“We have been in touch with Holiday Ice for the last five years, researching their need for an automated system,” explains RAESCO president Rich Hulchanski. “They were the system's first user.”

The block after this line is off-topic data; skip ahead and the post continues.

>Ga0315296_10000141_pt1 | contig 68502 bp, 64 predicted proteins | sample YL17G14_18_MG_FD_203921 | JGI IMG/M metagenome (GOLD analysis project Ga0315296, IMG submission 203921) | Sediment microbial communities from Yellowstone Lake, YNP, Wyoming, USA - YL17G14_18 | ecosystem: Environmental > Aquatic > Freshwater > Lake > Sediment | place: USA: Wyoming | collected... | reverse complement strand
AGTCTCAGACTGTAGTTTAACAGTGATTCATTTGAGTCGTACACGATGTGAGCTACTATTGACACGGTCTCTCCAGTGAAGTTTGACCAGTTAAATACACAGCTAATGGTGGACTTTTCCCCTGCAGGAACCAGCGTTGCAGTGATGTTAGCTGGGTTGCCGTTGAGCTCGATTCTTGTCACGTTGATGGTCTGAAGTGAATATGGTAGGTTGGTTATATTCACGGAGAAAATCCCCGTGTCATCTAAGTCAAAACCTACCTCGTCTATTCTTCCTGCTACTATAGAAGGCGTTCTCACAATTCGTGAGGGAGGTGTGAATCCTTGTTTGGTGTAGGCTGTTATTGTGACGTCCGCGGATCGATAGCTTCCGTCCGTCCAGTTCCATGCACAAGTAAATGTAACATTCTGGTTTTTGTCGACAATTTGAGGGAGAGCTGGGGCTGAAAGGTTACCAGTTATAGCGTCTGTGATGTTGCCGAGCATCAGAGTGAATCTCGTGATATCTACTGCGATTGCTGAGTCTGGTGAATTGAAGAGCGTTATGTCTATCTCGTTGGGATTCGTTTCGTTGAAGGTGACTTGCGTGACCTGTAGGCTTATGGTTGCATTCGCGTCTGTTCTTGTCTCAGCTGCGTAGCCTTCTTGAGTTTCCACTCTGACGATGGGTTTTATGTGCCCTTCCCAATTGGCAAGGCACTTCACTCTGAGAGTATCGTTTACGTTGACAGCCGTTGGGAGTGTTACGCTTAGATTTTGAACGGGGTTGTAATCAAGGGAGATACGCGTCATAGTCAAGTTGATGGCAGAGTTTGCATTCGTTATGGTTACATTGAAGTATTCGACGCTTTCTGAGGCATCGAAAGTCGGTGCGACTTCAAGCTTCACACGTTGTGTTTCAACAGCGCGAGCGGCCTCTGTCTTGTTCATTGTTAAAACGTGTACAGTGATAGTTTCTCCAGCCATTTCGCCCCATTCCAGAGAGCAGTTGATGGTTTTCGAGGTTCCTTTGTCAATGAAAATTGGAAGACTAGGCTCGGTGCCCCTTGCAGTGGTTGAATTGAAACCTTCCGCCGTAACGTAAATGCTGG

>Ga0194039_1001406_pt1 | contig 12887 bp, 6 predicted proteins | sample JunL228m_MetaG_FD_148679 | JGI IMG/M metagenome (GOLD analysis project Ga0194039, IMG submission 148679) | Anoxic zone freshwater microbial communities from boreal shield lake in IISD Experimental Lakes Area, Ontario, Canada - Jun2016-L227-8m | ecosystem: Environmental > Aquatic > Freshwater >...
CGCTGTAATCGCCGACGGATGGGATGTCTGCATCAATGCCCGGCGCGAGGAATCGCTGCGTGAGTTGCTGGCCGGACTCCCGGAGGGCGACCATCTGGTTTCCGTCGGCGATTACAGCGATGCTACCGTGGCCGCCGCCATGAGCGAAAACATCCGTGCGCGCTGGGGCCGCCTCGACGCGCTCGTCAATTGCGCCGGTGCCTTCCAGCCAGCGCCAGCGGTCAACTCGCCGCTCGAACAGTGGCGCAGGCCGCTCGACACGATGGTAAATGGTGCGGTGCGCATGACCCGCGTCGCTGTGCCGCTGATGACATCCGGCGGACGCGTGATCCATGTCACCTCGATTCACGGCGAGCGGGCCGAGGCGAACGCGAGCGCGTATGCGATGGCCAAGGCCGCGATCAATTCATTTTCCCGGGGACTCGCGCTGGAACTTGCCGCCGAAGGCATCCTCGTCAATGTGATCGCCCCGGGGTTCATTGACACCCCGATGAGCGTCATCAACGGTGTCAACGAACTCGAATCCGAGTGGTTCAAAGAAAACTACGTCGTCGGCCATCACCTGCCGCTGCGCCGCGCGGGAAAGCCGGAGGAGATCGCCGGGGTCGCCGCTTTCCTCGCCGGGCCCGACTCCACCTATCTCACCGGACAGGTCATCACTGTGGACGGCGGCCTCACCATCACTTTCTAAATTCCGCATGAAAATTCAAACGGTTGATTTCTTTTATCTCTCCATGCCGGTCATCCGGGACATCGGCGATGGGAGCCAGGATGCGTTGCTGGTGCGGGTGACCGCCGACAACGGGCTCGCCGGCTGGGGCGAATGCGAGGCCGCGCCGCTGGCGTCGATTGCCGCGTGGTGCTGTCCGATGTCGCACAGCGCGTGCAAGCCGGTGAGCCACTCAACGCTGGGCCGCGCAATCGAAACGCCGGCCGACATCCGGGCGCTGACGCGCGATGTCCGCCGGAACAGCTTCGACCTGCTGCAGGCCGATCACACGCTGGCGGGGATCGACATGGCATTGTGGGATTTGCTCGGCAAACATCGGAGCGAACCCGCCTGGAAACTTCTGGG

Holiday's ice-packing facility in Syracuse is IPIA (International Packaged Ice Association)-certified and inspected to ensure that the ice is the best it can be. The cubes of ice are transported to the bagging area from the icemaking machine by screw conveyors from a Keith Mfg. (www.keithwalkingfloor.com) Walking Floor bin conveyor where they move to the Hamer Model 53 form/fill/seal bagger. Once in production, the cubes of ice are deposited into loose, clear-film bags that are produced and heat-sealed at a rate of 37 bags per/min. Next, the filled bags travel on a low-profile belt conveyor that inclines to the infeed of the palletizer. The bags are sensed by a presence-sensor lever arm, with input that links to a programmable logic controller that regulates machine functions. The bags can be oriented, based on a preset pallet pattern, or can travel straight through to a picking chamber, while a regenerative blower that provides vacuum to a set of gripper cups is activated. The bags are then collated in groups of six to form a row as sensors determine when the row is completed. The collation conveyor indexes a width of the bag until a row of bags has been collated. Then, the series of vacuum cups descends via air cylinders to the bags, grasping them as the row transfer begins. A separate regenerative blower provides vacuum as the row is picked by a gantry unit and is transferred to the waiting pallet and placed in a designated location. Mounted on brackets connected to the gantry, the number of cups contacting the bags depends on the pack pattern being formed.